What was supposed to be a special day over the weekend instead became an emotional roller coaster for a bride whose family couldn't attend her wedding after Southwest Airlines canceled thousands of flights around the country.
Kimberli Romano and Kyle Hlavaty live in Chicago, along with most of her family. The couple flew to Las Vegas for their weekend wedding on Wednesday, October 6, and didn't have any issues.
A bridesmaid's flight was delayed Friday. But it wasn't until Saturday morning, the day before the wedding, that the couple became concerned Romano's parents wouldn't make it.
Hlavaty's friend was supposed to be on the same flight as Romano's parents from Chicago Midway International Airport. He called to tell the couple his flight had been canceled, and he didn't know what was going on because he was still on hold with customer service.
"So, I call my parents immediately and told them double-check everything because we just got notification that the flight was canceled," she said. "And, of course, it turns out that it was, and I was freaking out. I was so emotional.
"That was probably one of the most difficult things I've ever had to do was to get married without my parents."
Southwest said a number of issues caused the weekend cancellations, including bad weather and a brief problem at the Air Traffic Control center in Jacksonville, Florida. Those problems caused minimal disruptions at other airlines, and Southwest admitted to employees Monday that things cascaded out of control because it lacks adequate staffing.
CNN has reached out to Southwest Airlines for comment.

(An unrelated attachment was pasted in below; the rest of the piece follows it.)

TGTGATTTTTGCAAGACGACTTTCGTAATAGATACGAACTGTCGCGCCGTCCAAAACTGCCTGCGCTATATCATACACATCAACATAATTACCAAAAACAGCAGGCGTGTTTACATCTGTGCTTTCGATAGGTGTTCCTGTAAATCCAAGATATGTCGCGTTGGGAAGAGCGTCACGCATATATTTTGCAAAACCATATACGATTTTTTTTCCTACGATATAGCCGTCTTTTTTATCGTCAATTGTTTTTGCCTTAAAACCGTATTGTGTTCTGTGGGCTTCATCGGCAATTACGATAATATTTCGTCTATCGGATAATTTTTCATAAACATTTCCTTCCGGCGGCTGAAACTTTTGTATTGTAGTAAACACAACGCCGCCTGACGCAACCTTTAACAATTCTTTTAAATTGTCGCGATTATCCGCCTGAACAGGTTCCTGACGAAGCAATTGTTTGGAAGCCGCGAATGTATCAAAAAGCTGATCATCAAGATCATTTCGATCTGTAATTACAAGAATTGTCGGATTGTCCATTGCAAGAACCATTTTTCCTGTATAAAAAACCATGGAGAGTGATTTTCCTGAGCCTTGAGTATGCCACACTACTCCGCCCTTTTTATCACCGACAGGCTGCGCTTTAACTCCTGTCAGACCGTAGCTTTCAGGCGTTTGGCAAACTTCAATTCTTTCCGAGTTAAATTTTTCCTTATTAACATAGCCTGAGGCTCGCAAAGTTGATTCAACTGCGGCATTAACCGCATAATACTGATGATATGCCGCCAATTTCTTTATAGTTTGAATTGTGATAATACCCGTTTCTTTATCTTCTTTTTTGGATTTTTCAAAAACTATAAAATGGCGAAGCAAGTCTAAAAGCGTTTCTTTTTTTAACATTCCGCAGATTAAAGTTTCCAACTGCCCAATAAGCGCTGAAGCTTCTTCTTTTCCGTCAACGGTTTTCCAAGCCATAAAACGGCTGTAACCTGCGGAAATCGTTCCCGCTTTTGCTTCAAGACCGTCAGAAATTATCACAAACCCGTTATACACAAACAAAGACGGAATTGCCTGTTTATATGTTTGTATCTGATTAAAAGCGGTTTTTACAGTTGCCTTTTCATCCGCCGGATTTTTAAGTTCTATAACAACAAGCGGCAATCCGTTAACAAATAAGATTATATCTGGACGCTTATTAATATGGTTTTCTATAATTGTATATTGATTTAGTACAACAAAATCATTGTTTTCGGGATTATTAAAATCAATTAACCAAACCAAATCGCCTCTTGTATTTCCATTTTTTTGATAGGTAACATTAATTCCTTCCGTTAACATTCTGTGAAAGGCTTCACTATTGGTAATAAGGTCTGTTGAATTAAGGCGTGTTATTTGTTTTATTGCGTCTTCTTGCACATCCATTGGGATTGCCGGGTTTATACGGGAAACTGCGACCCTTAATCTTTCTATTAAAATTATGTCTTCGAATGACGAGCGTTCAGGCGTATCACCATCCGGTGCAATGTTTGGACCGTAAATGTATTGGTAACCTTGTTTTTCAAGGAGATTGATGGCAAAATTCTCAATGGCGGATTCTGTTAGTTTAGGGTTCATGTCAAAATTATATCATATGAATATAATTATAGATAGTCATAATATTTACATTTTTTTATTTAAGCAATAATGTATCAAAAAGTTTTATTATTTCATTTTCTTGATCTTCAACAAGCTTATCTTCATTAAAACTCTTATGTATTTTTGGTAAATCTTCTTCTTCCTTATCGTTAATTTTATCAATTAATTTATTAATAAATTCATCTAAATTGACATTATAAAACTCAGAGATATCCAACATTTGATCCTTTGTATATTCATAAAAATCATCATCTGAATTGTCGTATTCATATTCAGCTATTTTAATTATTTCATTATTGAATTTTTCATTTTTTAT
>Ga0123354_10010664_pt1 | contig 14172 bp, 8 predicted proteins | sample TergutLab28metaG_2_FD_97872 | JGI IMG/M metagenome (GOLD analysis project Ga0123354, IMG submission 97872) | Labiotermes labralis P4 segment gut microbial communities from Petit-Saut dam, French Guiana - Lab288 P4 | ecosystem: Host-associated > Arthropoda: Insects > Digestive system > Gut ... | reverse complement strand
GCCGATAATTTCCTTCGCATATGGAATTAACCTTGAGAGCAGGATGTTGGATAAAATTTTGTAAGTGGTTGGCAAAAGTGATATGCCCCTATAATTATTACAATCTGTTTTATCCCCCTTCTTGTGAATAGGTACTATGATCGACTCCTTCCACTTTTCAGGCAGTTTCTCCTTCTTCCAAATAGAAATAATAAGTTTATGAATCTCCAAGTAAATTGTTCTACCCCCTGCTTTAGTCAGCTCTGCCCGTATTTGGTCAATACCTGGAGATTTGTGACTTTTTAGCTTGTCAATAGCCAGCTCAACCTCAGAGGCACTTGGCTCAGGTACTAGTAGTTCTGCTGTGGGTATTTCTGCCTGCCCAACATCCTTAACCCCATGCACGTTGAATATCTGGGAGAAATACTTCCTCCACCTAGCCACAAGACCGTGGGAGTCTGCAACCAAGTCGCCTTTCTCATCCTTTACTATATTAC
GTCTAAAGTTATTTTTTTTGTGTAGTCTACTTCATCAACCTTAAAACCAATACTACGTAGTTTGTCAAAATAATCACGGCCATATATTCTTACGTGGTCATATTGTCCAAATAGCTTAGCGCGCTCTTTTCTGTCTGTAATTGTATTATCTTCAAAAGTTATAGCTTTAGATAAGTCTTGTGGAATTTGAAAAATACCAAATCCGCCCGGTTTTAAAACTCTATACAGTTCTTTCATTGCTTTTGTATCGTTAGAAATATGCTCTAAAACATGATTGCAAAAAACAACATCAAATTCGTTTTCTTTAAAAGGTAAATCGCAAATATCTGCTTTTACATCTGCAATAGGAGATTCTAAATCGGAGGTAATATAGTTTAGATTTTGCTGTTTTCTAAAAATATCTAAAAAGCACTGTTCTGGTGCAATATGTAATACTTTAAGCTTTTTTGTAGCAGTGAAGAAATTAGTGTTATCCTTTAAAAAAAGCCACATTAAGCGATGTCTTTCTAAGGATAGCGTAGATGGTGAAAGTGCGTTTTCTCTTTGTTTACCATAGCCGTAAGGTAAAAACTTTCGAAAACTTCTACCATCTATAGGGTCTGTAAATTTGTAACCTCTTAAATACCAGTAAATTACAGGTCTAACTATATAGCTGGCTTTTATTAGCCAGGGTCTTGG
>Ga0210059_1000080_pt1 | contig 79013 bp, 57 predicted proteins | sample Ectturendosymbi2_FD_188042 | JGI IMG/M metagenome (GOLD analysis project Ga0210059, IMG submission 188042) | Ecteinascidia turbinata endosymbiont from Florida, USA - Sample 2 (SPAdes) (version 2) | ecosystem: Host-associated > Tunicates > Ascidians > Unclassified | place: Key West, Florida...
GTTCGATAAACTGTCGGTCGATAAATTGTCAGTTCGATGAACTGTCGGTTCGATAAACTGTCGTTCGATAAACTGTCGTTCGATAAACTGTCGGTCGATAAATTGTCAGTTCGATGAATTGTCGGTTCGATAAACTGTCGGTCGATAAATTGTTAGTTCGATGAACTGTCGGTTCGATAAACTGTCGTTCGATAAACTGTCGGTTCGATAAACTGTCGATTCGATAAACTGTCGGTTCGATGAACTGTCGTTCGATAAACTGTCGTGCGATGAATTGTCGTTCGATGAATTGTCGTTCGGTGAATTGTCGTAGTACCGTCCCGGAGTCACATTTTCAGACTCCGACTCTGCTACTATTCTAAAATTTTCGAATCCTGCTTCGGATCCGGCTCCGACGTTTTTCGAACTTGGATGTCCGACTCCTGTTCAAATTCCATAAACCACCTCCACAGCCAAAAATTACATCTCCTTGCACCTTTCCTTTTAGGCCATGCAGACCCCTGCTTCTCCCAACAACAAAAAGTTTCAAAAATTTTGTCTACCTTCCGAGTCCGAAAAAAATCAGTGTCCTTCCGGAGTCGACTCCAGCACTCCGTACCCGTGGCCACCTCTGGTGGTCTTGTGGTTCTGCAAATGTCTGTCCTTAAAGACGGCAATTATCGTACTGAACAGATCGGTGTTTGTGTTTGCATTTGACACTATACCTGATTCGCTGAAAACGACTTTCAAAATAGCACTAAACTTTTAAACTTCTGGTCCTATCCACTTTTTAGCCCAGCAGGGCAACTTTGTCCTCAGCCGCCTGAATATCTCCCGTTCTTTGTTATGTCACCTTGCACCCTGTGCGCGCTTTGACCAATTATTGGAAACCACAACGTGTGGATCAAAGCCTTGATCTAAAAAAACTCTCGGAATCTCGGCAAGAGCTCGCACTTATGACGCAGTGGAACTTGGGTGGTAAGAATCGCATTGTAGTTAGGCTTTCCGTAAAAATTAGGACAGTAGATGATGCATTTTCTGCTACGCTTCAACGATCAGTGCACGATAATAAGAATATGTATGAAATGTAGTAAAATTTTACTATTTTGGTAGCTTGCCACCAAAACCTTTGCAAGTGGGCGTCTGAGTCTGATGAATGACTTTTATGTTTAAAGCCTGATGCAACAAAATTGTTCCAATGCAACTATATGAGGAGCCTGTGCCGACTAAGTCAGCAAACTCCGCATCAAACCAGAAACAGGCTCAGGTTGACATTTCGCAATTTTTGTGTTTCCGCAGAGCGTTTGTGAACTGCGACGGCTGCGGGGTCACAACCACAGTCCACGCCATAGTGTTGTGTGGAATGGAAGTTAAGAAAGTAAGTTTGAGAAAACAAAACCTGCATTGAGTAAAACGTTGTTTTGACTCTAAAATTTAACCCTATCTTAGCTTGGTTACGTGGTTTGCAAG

Two years of planning, one venue change
Romano and Hlavaty got engaged October 2019. The couple started planning right away for an October 2021 wedding, and it was originally supposed to be near Chicago.
With everything being so fluid due to the pandemic, the couple rethought their plans in March 2020 and opted for a smaller ceremony with 18 guests in Overton, Nevada, about 60 miles east of Las Vegas.
Romano's family looked at flying into neighboring airports in Phoenix, Los Angeles and San Diego -- anything that would get them in the general vicinity, but to no avail.
"Everyone was scrambling. Kyle and I were scrambling to try to find flights. We obviously couldn't get anyone on the phone. We actually went to the Las Vegas airport to try to talk to an agent to see what we could do.
"It's unbearable for a lot of people," she said. "And it's very, very disappointing. I've defended Southwest for so long and been a loyal customer of theirs for so long, and the way we were treated at the airport -- they were so rude and disrespectful and had absolutely no remorse for anything. It's very upsetting."
Romano was able to get her parents on a scheduled flight out of Milwaukee for Sunday morning at 6 but learned at midnight that even that flight had been canceled, as well.
Apart from Hlavaty's mom and aunt, who had flown to Las Vegas earlier in the week, the couple didn't have any family present. Her parents watched via FaceTime as their daughter walked down the aisle.
"Service was spotty because we were up in the mountains and everything, but my mom said that she was able to see most of it," Romano said. "She couldn't hear anything but she could see most of it."
Over 2,000 miles away from home
The couple considered postponing the wedding, but her parents encouraged them to continue.
"We were back and forth on it about what to do," she said. "But then, this was what we were working so hard for. This is what we had saved for so long for."
Not having her family present on her wedding way was heartbreaking for Romano. The newlyweds plan to celebrate again when they return from their honeymoon, but she said it won't be the same.
"There's honestly nothing that they (Southwest Airlines) can do that's going to make up for what's already been lost, what's been taken from me, essentially," she said. "You know, those are memories that can't be replaced by just having another."
She still wants an apology.
"I'm sure that I'm not the only person who's been hugely inconvenienced by what happened over the weekend," she said. "I'm looking for a sincere apology more so than anything else. Money's money. Money doesn't bring memories back."
The pair are in California right now and have plans to make their way back to Chicago by car next Tuesday.
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